Every Nov. 15, the Great American Smokeout reminds America's almost 44 million smokers that it's time to quit. Besides being responsible for 30 percent of all U.S. cancer deaths, according to the American Cancer Society, smoking harms just about every organ and system in the body - literally from the top of your balding, graying head to the tips of your oxygen-starved toes.
When you extinguish your last cigarette, within 20 minutes your heart rate and blood pressure fall. Then a cascade of good things starts to happen within hours and continues for years. Every day that you don't smoke, cells, blood, tissues and organs continue to recover from the chronic oxygen deprivation and cell damage caused by tobacco's estimated 4,000 toxins and chemicals - some naturally occurring, some added during processing.
"Smoking affects so many organs, it's just remarkable," said Dr. Lary Robinson, a thoracic surgeon at the Moffitt Cancer Center in Tampa. "The lungs are extraordinary at taking inhaled substances, chemicals, and funneling them into the blood. That's why so many cancers unrelated to the lungs are caused by smoking. ''
And, of course, some of these diseases are found in people who get their smoke second-hand. Children suffer particularly, with higher rates of asthma, ADHD, hearing impairment and certain birth defects.
Head to shoulders
-Hair: Premature graying; hair loss in men
-Eyes: Cataracts, macular degeneration, diabetic retinopathy, dry eye, lazy eye, conjunctivitis
-Ears: Hearing loss
-Head: Cancers of the head (includes sinuses), neck, throat, larynx/vocal chords, tongue and mouth
-Voice: chronic laryngitis, hoarseness
-Teeth: Gum disease, tooth loss
-Brain: Stroke risk rises; same with dementia
-Poor skin tone, leading to sagging, wrinkled skin
-Poor skin color
-Wrinkles and lines, particularly around the eyes and mouth
-Yellow teeth, fingernails
-Cancers of the esophagus, lungs, kidney, bladder, pancreas, stomach, colon and blood (AML, a form of leukemia linked to smoking)
-Lung diseases including pneumonia, bronchitis, asthma, COPD (chronic obstructive pulmonary disease), emphysema, upper respiratory infections in general
-Heart disease - narrowing of blood vessels puts smokers at increased risk for heart attacks - high blood pressure, high cholesterol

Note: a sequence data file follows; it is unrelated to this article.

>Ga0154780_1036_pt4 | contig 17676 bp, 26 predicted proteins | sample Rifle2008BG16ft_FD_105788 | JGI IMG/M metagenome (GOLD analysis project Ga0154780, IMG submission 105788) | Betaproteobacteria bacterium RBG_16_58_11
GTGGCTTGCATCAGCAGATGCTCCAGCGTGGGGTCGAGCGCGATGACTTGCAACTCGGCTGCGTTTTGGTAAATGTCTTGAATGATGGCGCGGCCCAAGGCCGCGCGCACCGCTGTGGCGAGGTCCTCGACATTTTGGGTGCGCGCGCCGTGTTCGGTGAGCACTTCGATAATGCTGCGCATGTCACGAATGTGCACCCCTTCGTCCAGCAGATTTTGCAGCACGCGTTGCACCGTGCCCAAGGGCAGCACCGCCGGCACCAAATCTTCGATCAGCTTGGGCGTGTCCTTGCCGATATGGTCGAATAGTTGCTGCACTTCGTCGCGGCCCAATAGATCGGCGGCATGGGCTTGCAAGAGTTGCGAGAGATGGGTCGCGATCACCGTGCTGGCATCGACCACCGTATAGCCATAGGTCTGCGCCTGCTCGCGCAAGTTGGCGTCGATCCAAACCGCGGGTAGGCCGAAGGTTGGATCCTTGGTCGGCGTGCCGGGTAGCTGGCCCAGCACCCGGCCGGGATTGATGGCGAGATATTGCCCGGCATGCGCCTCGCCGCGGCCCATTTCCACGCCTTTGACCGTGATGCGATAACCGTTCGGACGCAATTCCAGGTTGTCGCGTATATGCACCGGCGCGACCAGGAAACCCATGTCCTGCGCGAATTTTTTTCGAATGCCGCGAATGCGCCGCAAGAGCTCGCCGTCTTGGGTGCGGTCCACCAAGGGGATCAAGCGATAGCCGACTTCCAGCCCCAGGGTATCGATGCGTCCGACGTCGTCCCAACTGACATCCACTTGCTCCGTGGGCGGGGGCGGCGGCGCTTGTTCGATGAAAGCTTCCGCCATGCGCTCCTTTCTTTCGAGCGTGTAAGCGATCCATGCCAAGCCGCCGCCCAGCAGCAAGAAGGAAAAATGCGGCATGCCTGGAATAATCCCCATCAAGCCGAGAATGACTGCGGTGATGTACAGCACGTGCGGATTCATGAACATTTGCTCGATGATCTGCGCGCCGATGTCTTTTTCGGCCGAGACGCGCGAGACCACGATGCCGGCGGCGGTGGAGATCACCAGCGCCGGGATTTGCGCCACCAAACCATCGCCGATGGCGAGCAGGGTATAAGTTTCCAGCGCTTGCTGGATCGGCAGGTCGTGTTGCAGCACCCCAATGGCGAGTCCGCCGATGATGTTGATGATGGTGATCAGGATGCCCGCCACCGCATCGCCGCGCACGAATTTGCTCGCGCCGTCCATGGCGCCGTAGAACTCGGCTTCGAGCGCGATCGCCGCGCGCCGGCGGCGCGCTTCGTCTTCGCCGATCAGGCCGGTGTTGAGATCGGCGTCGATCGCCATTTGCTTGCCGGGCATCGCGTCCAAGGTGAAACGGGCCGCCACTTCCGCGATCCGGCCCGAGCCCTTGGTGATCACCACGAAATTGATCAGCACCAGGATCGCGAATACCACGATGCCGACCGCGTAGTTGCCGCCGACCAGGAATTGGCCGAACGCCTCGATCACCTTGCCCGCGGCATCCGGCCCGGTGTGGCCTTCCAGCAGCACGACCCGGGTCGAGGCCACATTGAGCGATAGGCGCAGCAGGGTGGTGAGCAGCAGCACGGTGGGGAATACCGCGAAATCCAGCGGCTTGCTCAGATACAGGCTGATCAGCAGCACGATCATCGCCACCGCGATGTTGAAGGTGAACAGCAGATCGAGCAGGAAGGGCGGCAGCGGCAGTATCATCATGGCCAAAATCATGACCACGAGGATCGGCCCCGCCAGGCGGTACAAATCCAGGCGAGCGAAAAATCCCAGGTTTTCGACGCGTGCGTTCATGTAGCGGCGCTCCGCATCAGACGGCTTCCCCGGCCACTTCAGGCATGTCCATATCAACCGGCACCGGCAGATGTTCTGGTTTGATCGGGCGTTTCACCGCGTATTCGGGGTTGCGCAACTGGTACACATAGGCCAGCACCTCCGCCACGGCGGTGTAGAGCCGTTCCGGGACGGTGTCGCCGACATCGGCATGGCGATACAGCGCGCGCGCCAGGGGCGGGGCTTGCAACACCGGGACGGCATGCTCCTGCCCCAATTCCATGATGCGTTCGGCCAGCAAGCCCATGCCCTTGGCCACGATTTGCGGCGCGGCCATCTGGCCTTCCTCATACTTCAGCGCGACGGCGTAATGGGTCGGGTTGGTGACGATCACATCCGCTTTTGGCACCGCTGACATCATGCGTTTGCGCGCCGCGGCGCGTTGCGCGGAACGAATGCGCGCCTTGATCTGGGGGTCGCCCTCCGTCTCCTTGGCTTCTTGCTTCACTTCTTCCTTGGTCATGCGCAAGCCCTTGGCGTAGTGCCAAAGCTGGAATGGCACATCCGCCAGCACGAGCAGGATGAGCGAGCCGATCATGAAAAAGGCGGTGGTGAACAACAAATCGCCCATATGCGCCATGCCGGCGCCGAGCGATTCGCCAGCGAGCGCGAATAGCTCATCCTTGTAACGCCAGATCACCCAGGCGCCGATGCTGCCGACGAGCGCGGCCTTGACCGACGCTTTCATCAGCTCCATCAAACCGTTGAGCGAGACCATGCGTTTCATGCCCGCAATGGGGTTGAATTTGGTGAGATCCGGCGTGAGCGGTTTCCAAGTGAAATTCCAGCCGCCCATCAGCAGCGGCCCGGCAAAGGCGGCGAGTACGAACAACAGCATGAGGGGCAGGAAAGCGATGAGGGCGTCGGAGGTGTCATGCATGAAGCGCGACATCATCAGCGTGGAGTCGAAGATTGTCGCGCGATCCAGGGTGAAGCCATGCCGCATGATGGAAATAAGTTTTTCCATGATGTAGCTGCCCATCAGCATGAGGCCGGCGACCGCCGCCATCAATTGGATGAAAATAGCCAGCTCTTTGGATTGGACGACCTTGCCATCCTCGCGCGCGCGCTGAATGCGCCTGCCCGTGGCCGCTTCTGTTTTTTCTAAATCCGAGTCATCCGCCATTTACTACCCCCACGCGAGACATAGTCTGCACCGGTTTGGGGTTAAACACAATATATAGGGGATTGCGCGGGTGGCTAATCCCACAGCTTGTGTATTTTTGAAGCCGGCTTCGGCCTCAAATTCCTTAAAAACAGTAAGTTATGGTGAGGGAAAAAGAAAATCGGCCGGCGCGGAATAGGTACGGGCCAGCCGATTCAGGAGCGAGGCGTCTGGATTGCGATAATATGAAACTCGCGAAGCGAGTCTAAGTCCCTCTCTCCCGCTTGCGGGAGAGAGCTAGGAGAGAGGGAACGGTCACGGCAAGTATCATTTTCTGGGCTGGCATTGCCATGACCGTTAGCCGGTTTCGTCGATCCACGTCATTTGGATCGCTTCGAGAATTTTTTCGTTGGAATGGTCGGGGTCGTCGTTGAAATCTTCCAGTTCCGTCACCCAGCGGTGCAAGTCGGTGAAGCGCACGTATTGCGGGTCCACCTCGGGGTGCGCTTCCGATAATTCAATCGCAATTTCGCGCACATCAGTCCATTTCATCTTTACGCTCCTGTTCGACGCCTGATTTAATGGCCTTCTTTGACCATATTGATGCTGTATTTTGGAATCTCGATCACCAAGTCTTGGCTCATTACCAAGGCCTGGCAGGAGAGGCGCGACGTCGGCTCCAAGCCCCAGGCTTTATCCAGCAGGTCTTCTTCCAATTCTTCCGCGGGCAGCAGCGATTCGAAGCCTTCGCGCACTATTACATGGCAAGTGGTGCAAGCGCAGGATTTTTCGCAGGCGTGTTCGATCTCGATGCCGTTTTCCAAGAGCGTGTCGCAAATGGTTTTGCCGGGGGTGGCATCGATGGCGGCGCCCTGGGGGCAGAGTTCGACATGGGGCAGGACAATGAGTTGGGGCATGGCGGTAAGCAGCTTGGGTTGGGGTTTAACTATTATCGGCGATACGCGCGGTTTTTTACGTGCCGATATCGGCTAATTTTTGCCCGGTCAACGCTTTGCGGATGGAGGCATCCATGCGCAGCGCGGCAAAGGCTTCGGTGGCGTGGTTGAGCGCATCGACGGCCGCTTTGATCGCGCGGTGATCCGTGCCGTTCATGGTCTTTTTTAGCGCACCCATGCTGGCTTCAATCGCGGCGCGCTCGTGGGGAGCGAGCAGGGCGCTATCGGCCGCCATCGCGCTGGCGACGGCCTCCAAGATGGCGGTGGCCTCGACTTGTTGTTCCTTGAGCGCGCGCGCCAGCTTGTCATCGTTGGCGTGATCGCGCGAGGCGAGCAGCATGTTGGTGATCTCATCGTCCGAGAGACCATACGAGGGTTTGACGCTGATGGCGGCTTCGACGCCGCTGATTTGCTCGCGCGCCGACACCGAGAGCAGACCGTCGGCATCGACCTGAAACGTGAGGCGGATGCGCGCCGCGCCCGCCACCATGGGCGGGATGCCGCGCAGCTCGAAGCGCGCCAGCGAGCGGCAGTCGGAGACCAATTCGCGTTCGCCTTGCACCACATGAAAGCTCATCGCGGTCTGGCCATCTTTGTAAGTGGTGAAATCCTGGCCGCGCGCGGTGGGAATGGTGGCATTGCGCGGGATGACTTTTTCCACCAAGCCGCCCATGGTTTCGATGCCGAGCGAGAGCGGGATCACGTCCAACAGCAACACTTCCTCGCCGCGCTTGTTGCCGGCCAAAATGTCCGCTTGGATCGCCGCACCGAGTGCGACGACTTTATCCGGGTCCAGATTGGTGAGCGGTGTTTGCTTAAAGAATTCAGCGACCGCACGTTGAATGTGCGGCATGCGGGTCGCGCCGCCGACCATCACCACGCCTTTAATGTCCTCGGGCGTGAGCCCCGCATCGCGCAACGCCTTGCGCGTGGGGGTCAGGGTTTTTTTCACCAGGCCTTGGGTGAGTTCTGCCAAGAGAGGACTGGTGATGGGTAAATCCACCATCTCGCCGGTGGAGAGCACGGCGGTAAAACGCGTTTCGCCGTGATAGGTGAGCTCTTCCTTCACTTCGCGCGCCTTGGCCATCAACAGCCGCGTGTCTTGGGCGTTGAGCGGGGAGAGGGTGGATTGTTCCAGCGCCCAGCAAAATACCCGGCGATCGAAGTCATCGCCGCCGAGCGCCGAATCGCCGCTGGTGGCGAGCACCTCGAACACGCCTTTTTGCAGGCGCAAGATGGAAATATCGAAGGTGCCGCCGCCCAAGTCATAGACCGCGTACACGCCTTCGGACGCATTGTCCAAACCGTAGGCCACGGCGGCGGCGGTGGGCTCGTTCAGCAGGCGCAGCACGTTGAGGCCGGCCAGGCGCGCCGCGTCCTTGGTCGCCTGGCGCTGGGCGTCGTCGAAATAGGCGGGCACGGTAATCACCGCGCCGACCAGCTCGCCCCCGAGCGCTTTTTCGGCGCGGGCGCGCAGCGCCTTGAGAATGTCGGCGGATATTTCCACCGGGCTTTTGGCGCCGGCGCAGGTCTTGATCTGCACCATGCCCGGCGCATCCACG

-Squamous cell skin cancers
-Possible increase in risk for breast cancer in women, prostate cancer in men
-Cervical cancer, infertility in women
-Erectile dysfunction in men
-Smoking during pregnancy means higher rates of miscarriage, stillbirth, preterm birth and low birth weight
-Peripheral artery disease makes walking painful because of decreased blood flow to legs, feet
-Wound healing is slower, a particular problem for diabetics
-Increases risk of osteoporosis
Head to shoulders
- Hair: Premature graying; hair loss in men
- Eyes: Cataracts, macular degeneration, diabetic retinopathy, dry eye, lazy eye, conjunctivitis
- Ears: Hearing loss
- Head: Cancers of the head (includes sinuses), neck, throat, larynx/vocal chords, tongue and mouth
- Voice: chronic laryngitis, hoarseness
- Teeth: Gum disease, tooth loss
- Brain: Stroke risk rises; same with dementia
- Poor skin tone leads to sagging, wrinkled skin.
- Leathery-looking skin
- Poor skin color
- Wrinkles and lines, particularly around the eyes and mouth
- Yellow teeth, finger nails
- Bad breath
* * *
Vani Simmons, a researcher with Moffitt's Tobacco Research and Intervention Program, says people who combine quitting with some form of counseling and medication, such as nicotine replacement or prescription drugs like Zyban or Chantix, have the most success. "The counseling is important because you learn how to cope when you have the urge to smoke,'' she said.
Go to the American Cancer Society's site, cancer.org/smokeout, for help quitting.